Dryland conservation and development: striking a balance
One-billion people live in dry regions of the world, which cover nearly 40 per cent of the Earth's surface. Many live in rural areas and earn their living as farmers, pastoralists, herders, and woodcutters. What they all have in common is a reliance on natural resources – including biodiversity, which is declining at a rate unprecedented in recorded history.
This is now an issue of major international concern, and was highlighted most recently at the launch of the Millennium Ecosystems Assessment (see Healthy ecosystems 'critical in fight against poverty').
Governments and non-governmental organisations (NGOs) around the world agree that something needs to be done urgently to slow down and eventually halt the loss of biodiversity without affecting the livelihoods of those who depend on natural resources to survive.
This is also an issue that divides academic researchers, with no clear consensus yet on the best way forward. Unfortunately, this doesn't help policymakers much because, as is often the case with research and policy, they need information and practical guidance now, and cannot wait until a consensus has been reached.
The findings from a three-year UN-backed research project should help to clarify matters for those urgently seeking practical case studies of attempts to marry conservation of biodiversity with development in developing countries.
Indeed, Sharing Innovative Experiences: Examples of the successful conservation and sustainable use of dryland biodiversity, could be just what they are looking for.
In spite of the inclusion of the word 'successful' in the title of the book, this is not a book just about stories with a happy ending. Achieving conservation without impeding development is difficult and does not always work. One of the book's great strengths, therefore, is the decision of the editors to include examples of failures along with successes. This undoubtedly comes from recognition that policies can be improved by learning and taking stock after a setback or failure.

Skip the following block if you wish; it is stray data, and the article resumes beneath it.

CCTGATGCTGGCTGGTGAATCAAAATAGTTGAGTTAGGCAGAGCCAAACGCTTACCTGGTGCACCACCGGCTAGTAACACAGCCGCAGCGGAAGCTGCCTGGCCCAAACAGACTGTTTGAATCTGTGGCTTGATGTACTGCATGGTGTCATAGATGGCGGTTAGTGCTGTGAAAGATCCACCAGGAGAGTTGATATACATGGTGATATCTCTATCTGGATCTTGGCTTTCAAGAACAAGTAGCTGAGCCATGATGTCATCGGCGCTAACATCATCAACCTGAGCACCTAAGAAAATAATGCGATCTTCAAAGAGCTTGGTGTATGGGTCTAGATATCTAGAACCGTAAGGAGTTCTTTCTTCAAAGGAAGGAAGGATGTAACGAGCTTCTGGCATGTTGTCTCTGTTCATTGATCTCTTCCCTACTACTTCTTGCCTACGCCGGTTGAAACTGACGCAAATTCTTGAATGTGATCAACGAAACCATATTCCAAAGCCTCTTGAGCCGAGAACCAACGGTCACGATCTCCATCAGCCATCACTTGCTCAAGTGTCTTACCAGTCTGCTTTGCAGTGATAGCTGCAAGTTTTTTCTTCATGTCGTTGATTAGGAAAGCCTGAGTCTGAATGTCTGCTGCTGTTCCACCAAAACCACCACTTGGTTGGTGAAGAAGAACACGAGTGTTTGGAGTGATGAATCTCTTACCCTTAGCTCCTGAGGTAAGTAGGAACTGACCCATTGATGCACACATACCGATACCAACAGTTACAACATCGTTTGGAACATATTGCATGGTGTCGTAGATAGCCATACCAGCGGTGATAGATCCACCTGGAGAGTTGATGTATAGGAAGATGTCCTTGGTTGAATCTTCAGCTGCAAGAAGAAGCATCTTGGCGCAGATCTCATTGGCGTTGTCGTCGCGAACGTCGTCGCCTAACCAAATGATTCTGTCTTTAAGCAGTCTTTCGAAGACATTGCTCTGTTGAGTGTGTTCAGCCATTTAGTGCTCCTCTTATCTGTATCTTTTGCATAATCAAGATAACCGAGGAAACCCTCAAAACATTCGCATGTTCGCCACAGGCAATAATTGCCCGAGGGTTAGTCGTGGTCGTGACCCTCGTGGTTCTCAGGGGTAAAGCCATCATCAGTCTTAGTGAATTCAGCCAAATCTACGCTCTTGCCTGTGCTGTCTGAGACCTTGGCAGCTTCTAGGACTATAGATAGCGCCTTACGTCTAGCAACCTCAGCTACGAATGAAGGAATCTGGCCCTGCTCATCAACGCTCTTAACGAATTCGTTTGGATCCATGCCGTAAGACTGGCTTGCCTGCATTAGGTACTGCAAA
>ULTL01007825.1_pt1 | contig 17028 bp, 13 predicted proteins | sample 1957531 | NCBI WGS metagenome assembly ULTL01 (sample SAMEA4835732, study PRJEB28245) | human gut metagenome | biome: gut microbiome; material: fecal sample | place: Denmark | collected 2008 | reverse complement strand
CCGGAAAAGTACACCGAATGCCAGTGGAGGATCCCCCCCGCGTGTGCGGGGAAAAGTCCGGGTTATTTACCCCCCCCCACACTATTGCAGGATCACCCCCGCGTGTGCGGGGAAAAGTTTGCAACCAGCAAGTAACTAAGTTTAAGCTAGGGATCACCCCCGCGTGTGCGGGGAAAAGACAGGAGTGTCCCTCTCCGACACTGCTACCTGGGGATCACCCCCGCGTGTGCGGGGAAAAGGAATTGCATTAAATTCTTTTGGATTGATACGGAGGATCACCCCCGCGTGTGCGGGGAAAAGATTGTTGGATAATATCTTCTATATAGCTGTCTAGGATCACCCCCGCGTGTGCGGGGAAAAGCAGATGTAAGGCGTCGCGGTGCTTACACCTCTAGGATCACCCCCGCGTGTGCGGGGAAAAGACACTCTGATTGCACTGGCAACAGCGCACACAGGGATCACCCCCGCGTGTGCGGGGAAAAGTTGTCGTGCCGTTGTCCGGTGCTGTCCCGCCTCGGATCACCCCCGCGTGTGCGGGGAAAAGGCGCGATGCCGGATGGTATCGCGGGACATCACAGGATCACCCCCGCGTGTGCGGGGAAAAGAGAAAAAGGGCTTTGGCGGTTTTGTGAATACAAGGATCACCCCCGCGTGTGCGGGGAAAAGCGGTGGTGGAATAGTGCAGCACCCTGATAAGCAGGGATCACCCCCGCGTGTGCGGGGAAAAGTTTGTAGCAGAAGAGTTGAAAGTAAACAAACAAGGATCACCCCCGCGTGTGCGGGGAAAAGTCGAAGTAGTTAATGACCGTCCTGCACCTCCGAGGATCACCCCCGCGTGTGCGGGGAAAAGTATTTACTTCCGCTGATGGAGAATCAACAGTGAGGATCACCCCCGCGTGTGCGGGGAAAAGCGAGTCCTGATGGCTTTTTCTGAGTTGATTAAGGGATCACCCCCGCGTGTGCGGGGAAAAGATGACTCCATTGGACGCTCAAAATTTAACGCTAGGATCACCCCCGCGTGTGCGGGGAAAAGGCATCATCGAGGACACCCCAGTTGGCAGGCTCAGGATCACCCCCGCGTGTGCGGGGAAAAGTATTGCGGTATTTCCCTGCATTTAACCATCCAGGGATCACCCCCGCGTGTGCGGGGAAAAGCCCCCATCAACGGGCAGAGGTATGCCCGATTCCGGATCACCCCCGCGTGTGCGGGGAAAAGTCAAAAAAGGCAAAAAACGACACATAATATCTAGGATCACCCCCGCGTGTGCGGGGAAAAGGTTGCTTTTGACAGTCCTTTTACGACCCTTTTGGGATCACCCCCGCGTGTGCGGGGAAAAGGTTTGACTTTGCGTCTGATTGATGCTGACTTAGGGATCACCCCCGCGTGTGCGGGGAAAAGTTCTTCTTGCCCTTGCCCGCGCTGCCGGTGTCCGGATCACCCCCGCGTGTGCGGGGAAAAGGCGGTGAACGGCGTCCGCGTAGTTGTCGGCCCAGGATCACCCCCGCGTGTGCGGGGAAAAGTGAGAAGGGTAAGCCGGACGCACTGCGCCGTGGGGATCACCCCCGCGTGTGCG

A case study from Lebanon, for example, describes the experience of the country's government in outsourcing the management of a new national park to a consortium of local and international NGOs. The case study team concluded that staff from the NGOs lacked an accurate understanding of the complex tribal relationships and hierarchies inside the area that would become the park.
Moreover, the case study researchers found that NGO staff did not sufficiently consult local people in the design, implementation and management of the project. The result was that while the national park did help to conserve biodiversity, there was less success in maintaining and improving the livelihoods of those who lived and worked within its boundaries.
The lesson from the case study is not that conservation and development are incompatible, nor indeed that NGOs should be barred from managing national parks. Instead, the message for policymakers is the need for the management of national parks to have a solid understanding of and strong contacts within the communities that live inside national parks; and that these communities need to be involved in decision-making at all levels.
The book, which is published by the United Nations Development Programme (UNDP), summarises 19 case studies from 13 countries in Africa, Central Asia and the Middle East, and Latin America and the Caribbean. Research for the case studies was done mostly by scientists from developing countries linked to member institutions of the Third World Network of Scientific Organisations.
Each case study follows a standard format: beginning with an explanation of the background to an issue (or controversy) in biodiversity and development; this is followed by a description of how the problem was tackled; and ending with an evaluation of the lessons learned. The style of presentation and content is accessible to non-specialists, and, best of all, the book is available free to download from http://tcdc.undp.org/WIDENEW/sharingsearch.asp.
The book is the ninth volume in a series of books on the theme of 'sharing innovative experiences' that are published by the UNDP. Other titles in the series include Examples of Successful Initiatives in Science and Technology in the South, and Examples of Successful Initiatives in Agriculture and Rural Development in the South. All are free to download from http://tcdc.undp.org.